3. Forgery - If you have pre-existing text, the newly added water will not hide the original ink. Dried ink would not be affected by Shape Water, nor would any ink that is oil-based or based on something other than water. If you start with a blank document, you could write text onto the document, but it would just go back to being regular water once it left the spell's range. You could sign a document and let it fade away, leaving an unsigned paper with some water damage on it, or you could present a full document that would fade away after a short time (or after you left range) You have the best chance of some utility on this with Forgery, but only for short-term effects.

Note that it could be argued that 'an area of water' might be taken to mean one contiguous bit of water, which could be as large as a 5x5 cube, but must be one piece. So in that case, each word (or letter/symbol if your culture uses block text, pictographs, or runes) would be its own 'area' and you wouldn't be able to affect more than than two such word/letter/glyph/pictograph/symbol/whatever, per the spell.

  • 6
    \$\begingroup\$ I’ve been waiting for someone to bring up that “an area of water” doesn’t at all mean “water in an area”, as the Q interprets it. +1 for that. \$\endgroup\$ Commented Jan 17, 2019 at 18:33
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    \$\begingroup\$ Also note about 2) the spell doesn't even seem to allow manipulation of ice at all, only water. Might be worth adding. \$\endgroup\$ Commented Jan 17, 2019 at 19:21
  • 1
    \$\begingroup\$ @MarkTO yeah the reason I mention it is because if you let the water melt it would just leak through the holes (pips). \$\endgroup\$ Commented Jan 18, 2019 at 1:15
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    \$\begingroup\$ Actually, just do that - use a hollow die with water in the center, and use the "move water" option to make it land the way you want. This would probably require a check to look natural. \$\endgroup\$
    – Errorsatz
    Commented Jan 18, 2019 at 1:42
  • 1
    \$\begingroup\$ @Errorsatz Wouldn't work because you need line of sight and line of effect. \$\endgroup\$ Commented Jan 18, 2019 at 5:38

There are 4 limitations I can think of that a deceitful little vagabond would have to overcome in order to use Shape Water to implement such a deplorable scheme (5 if you include not being able to sleep at night):

  1. The rules governing Shape Water
  2. The freedom / interpretation allowed by your DM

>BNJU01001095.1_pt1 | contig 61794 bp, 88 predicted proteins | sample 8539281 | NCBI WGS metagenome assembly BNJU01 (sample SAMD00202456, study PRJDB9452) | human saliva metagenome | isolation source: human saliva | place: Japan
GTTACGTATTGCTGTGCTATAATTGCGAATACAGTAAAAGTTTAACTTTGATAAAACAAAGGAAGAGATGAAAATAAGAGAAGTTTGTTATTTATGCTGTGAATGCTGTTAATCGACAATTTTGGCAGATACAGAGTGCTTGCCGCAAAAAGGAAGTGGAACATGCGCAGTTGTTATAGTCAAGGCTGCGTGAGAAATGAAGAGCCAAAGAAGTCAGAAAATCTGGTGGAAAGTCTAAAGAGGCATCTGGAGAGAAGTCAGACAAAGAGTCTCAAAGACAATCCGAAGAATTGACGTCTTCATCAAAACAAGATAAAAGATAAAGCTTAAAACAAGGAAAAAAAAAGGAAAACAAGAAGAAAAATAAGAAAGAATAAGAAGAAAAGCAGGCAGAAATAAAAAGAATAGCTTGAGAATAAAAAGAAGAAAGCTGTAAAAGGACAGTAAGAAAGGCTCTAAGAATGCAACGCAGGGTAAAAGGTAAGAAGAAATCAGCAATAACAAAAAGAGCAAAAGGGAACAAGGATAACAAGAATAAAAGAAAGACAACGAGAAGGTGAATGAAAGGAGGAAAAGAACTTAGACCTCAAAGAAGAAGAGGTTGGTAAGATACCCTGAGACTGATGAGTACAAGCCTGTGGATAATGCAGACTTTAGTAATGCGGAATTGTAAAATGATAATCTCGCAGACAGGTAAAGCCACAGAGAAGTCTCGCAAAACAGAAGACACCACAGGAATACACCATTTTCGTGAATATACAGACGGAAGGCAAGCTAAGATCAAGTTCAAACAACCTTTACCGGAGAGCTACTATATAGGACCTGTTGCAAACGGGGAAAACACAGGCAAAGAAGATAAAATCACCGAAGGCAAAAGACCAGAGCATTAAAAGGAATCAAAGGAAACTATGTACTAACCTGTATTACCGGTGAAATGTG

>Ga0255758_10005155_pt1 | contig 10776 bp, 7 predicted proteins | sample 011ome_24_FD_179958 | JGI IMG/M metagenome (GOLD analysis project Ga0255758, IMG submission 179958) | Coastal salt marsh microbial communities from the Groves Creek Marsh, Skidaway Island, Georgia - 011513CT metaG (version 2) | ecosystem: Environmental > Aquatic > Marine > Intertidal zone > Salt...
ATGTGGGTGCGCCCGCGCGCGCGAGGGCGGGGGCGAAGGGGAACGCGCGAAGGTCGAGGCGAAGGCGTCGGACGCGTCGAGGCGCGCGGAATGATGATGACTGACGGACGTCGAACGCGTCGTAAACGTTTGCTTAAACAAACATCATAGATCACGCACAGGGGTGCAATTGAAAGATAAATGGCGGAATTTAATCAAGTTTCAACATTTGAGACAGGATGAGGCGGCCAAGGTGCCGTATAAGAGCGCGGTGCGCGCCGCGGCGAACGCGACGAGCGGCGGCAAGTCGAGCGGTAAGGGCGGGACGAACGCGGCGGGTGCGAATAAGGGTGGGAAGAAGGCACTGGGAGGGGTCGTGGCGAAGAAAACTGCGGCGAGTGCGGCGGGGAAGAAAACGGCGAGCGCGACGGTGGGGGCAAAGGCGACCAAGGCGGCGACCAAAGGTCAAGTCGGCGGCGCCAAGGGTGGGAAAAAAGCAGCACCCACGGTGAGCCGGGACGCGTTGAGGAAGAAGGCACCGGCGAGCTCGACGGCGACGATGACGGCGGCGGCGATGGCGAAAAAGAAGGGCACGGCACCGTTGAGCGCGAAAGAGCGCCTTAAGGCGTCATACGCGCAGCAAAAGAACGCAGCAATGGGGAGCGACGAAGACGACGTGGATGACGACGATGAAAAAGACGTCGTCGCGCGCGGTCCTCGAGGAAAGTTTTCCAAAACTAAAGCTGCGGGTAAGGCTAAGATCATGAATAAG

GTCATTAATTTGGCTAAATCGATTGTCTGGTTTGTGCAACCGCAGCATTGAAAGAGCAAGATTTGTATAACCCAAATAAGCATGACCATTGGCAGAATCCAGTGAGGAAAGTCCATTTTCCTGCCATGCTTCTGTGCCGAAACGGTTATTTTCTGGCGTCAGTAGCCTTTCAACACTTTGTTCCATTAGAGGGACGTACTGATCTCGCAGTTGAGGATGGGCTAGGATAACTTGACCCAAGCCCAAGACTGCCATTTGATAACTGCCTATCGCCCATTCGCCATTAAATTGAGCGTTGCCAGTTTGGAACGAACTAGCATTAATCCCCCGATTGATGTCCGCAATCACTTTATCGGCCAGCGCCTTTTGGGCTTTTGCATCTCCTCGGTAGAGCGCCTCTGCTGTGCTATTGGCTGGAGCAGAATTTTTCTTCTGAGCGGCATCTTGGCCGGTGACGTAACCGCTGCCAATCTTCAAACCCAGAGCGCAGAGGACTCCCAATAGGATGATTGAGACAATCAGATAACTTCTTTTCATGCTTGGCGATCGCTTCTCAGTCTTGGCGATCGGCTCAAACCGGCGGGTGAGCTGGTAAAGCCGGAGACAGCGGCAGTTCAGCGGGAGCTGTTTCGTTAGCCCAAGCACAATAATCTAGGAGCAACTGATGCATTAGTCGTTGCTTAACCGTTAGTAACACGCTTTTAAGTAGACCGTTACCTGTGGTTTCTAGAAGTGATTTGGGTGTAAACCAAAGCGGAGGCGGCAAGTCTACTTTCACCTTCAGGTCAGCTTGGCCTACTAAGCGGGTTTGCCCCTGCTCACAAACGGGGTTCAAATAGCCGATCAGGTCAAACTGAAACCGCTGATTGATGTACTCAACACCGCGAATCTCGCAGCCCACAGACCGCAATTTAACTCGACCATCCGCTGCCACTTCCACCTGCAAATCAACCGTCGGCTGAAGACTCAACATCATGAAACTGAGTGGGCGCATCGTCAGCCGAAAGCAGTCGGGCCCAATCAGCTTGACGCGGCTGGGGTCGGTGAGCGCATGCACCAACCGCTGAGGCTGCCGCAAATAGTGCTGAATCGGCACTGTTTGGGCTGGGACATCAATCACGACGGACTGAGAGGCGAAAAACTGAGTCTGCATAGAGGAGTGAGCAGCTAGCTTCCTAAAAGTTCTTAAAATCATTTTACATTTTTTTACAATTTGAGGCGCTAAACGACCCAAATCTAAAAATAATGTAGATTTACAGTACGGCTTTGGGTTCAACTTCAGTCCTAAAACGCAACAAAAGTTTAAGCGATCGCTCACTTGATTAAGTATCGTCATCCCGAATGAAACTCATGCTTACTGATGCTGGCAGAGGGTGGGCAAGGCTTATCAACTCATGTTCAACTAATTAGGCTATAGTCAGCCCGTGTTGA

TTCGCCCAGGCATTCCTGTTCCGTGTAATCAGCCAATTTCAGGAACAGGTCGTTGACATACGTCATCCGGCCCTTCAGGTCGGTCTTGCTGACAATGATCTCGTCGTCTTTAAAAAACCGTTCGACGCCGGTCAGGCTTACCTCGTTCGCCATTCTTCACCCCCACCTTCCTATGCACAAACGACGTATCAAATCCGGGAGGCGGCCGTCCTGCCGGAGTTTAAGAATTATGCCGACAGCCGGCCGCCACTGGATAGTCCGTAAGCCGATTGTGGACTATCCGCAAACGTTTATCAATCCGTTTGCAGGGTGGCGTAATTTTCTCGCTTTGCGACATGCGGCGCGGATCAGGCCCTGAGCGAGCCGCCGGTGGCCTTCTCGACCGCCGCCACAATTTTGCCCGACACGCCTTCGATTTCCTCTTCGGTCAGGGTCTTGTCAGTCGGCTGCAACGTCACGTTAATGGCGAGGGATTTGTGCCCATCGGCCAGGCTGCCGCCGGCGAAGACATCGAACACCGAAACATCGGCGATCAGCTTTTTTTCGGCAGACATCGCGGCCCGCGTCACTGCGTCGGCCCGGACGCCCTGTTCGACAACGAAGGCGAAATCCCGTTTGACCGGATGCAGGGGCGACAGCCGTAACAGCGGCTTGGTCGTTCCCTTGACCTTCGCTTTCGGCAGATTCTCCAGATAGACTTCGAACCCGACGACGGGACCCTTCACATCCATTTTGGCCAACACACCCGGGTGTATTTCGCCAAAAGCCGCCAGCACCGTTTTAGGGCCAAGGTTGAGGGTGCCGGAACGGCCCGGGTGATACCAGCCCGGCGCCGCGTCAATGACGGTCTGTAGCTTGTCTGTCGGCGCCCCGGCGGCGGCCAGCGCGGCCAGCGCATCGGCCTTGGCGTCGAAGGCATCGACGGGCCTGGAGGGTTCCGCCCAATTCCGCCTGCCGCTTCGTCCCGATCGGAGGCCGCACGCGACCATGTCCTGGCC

3. How well your character can can pull off your scheme
  4. Your creativity as a player

1. The rules governing Shape Water

This is well covered in the other answers so I won't give it too much more space other than to mention that the rules for Shape Water are rather vague. At the time of writing there are 17 questions that deal with Shape Water and they clarify some additional details such as it not working on snow / ice, it not letting you fly and it not creating vacuum bombs, so it is worth reading through those as well to see if any of the scams you come up with rely on ideas already strongly ruled out.

2. The freedom / interpretation allowed by your DM

With the vagueness of the rules mentioned in #1 it will of course be up to you and your DM come to an agreement over whether a given usage of Shape Water is in keeping with the nature in which the spell is intended. In other words, the limitations on the spell is what the DM says it is! If you have a fairly open table with a strong Rule of Cool for Spells then you'll likely find you can get away with a lot more, until you start taking the mick.

3. How well your character can can pull off your scheme

So you've found something you believe is within the rules, your DM has allowed it, but that doesn't mean it is going to work! If Penn & Teller were given a set of cards, and I was given a set of cards, I'm willing to bet you'd be a lot more impressed with the tricks that Penn & Teller can perform compared to me! Your stats, particularly Deception, Performance, Persuasion and Sleight of Hand, will all factor in to how well Shape Water fits into your charade. Keep in mind, swindling people isn't so much about the props you use, it's about how much you can reel them in!!